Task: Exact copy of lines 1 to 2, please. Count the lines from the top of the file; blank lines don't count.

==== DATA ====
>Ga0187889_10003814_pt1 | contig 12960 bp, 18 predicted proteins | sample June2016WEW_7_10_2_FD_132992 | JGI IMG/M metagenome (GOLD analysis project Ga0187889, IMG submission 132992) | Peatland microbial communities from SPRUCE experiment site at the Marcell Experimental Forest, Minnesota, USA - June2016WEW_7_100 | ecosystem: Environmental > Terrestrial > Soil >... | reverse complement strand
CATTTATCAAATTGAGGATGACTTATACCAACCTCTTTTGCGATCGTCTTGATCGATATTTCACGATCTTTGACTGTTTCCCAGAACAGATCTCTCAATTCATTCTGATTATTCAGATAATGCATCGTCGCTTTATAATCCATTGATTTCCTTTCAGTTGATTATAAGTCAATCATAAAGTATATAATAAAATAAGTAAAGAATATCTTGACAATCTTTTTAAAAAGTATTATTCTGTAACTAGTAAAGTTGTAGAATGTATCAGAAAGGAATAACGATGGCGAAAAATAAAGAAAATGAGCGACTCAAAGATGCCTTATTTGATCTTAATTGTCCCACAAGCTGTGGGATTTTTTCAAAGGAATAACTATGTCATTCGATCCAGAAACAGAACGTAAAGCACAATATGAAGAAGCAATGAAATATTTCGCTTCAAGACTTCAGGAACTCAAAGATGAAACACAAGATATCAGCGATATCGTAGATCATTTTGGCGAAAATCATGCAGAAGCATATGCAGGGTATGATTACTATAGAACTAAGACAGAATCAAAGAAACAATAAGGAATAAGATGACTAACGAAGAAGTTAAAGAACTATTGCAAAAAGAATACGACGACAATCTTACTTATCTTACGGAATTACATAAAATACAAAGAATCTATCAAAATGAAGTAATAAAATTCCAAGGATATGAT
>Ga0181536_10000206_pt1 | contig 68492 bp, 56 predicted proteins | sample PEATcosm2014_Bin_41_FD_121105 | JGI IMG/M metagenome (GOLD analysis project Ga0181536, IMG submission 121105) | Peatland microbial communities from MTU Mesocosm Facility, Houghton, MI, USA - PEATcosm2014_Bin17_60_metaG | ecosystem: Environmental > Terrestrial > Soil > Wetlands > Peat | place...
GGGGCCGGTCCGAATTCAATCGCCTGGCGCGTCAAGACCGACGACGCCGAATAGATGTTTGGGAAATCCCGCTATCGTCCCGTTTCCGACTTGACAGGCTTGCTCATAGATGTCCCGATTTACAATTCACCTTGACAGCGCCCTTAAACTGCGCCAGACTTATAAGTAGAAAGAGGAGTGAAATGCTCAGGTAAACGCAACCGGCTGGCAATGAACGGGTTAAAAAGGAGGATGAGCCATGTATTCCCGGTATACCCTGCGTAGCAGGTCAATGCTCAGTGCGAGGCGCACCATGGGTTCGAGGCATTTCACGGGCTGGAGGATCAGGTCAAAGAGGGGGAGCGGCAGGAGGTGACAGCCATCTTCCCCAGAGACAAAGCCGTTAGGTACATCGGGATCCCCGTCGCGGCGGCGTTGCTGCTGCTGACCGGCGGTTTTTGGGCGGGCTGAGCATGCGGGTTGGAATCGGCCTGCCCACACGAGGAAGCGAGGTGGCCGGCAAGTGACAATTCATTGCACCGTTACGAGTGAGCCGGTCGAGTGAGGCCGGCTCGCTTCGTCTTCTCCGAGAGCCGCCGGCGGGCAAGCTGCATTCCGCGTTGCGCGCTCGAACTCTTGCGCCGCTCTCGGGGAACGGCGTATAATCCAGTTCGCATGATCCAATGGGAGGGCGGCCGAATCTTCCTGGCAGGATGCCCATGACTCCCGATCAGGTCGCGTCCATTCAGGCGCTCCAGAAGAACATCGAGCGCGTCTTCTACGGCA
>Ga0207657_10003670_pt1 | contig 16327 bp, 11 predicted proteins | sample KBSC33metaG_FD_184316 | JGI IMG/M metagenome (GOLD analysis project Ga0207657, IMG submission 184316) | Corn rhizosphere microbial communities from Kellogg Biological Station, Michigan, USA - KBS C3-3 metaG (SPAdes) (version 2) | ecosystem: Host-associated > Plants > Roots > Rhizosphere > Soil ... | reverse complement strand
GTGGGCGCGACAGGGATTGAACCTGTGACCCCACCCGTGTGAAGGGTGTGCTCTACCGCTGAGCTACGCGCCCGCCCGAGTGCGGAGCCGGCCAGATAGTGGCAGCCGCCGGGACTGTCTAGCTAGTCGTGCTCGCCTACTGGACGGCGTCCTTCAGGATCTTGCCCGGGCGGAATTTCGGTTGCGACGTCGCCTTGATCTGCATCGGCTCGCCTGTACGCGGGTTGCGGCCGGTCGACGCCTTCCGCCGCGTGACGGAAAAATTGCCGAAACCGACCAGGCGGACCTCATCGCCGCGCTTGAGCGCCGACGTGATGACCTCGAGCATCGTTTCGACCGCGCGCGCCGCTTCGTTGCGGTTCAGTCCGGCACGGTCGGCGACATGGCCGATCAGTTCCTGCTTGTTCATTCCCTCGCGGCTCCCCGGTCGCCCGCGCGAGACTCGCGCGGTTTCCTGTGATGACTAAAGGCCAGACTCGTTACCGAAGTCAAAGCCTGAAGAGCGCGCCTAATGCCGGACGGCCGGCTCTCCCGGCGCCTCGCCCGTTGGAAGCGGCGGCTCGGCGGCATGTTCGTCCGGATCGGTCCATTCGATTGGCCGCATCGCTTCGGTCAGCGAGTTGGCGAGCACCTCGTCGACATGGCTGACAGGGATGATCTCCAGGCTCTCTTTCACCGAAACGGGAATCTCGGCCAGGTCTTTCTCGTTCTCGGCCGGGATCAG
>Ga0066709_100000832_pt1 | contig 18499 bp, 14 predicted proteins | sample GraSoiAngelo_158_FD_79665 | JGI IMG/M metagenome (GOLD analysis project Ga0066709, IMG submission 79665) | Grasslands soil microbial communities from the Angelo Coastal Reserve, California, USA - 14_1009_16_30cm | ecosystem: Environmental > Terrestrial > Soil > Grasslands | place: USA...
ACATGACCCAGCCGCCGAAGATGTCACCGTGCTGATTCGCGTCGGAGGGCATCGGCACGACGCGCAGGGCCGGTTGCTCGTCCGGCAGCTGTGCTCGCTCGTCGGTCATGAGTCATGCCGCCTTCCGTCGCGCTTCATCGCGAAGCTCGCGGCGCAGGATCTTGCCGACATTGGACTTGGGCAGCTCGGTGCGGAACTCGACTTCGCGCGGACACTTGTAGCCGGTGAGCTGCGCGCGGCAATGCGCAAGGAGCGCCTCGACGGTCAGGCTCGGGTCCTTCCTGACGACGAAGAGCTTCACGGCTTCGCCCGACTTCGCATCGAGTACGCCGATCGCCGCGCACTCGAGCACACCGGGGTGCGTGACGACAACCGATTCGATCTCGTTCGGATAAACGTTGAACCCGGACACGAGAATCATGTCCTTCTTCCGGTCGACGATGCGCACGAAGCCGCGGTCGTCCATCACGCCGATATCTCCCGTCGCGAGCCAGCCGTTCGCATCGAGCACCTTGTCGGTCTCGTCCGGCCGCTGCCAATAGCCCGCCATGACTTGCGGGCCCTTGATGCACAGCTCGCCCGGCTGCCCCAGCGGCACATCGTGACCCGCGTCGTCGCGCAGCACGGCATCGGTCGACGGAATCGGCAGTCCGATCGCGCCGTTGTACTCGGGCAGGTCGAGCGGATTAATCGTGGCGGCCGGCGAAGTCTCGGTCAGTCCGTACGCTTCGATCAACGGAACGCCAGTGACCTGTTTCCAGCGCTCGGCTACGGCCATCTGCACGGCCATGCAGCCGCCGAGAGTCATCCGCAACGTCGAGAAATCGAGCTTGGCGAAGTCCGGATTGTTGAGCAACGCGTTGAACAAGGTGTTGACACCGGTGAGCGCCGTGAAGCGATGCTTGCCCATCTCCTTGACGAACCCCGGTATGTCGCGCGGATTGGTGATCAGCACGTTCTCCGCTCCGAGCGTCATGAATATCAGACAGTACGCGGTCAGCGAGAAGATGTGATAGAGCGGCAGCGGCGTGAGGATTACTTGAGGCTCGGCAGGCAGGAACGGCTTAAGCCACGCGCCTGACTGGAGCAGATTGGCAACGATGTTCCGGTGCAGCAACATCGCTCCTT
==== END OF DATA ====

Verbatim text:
>Ga0187889_10003814_pt1 | contig 12960 bp, 18 predicted proteins | sample June2016WEW_7_10_2_FD_132992 | JGI IMG/M metagenome (GOLD analysis project Ga0187889, IMG submission 132992) | Peatland microbial communities from SPRUCE experiment site at the Marcell Experimental Forest, Minnesota, USA - June2016WEW_7_100 | ecosystem: Environmental > Terrestrial > Soil >... | reverse complement strand
CATTTATCAAATTGAGGATGACTTATACCAACCTCTTTTGCGATCGTCTTGATCGATATTTCACGATCTTTGACTGTTTCCCAGAACAGATCTCTCAATTCATTCTGATTATTCAGATAATGCATCGTCGCTTTATAATCCATTGATTTCCTTTCAGTTGATTATAAGTCAATCATAAAGTATATAATAAAATAAGTAAAGAATATCTTGACAATCTTTTTAAAAAGTATTATTCTGTAACTAGTAAAGTTGTAGAATGTATCAGAAAGGAATAACGATGGCGAAAAATAAAGAAAATGAGCGACTCAAAGATGCCTTATTTGATCTTAATTGTCCCACAAGCTGTGGGATTTTTTCAAAGGAATAACTATGTCATTCGATCCAGAAACAGAACGTAAAGCACAATATGAAGAAGCAATGAAATATTTCGCTTCAAGACTTCAGGAACTCAAAGATGAAACACAAGATATCAGCGATATCGTAGATCATTTTGGCGAAAATCATGCAGAAGCATATGCAGGGTATGATTACTATAGAACTAAGACAGAATCAAAGAAACAATAAGGAATAAGATGACTAACGAAGAAGTTAAAGAACTATTGCAAAAAGAATACGACGACAATCTTACTTATCTTACGGAATTACATAAAATACAAAGAATCTATCAAAATGAAGTAATAAAATTCCAAGGATATGAT